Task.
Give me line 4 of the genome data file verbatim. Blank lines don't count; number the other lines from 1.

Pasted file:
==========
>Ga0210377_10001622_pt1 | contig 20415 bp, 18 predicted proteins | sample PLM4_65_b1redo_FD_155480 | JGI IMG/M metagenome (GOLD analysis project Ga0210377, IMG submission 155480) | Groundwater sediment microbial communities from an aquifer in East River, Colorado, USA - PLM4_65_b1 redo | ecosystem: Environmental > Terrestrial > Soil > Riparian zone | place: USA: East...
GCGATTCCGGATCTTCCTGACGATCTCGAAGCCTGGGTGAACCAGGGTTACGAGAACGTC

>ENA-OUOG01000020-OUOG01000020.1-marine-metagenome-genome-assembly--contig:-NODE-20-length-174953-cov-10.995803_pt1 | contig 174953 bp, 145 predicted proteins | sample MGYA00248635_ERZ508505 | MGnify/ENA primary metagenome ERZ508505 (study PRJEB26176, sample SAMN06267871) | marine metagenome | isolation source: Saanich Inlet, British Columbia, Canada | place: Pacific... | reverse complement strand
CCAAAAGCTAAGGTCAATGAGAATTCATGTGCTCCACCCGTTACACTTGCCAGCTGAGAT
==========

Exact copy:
CCAAAAGCTAAGGTCAATGAGAATTCATGTGCTCCACCCGTTACACTTGCCAGCTGAGAT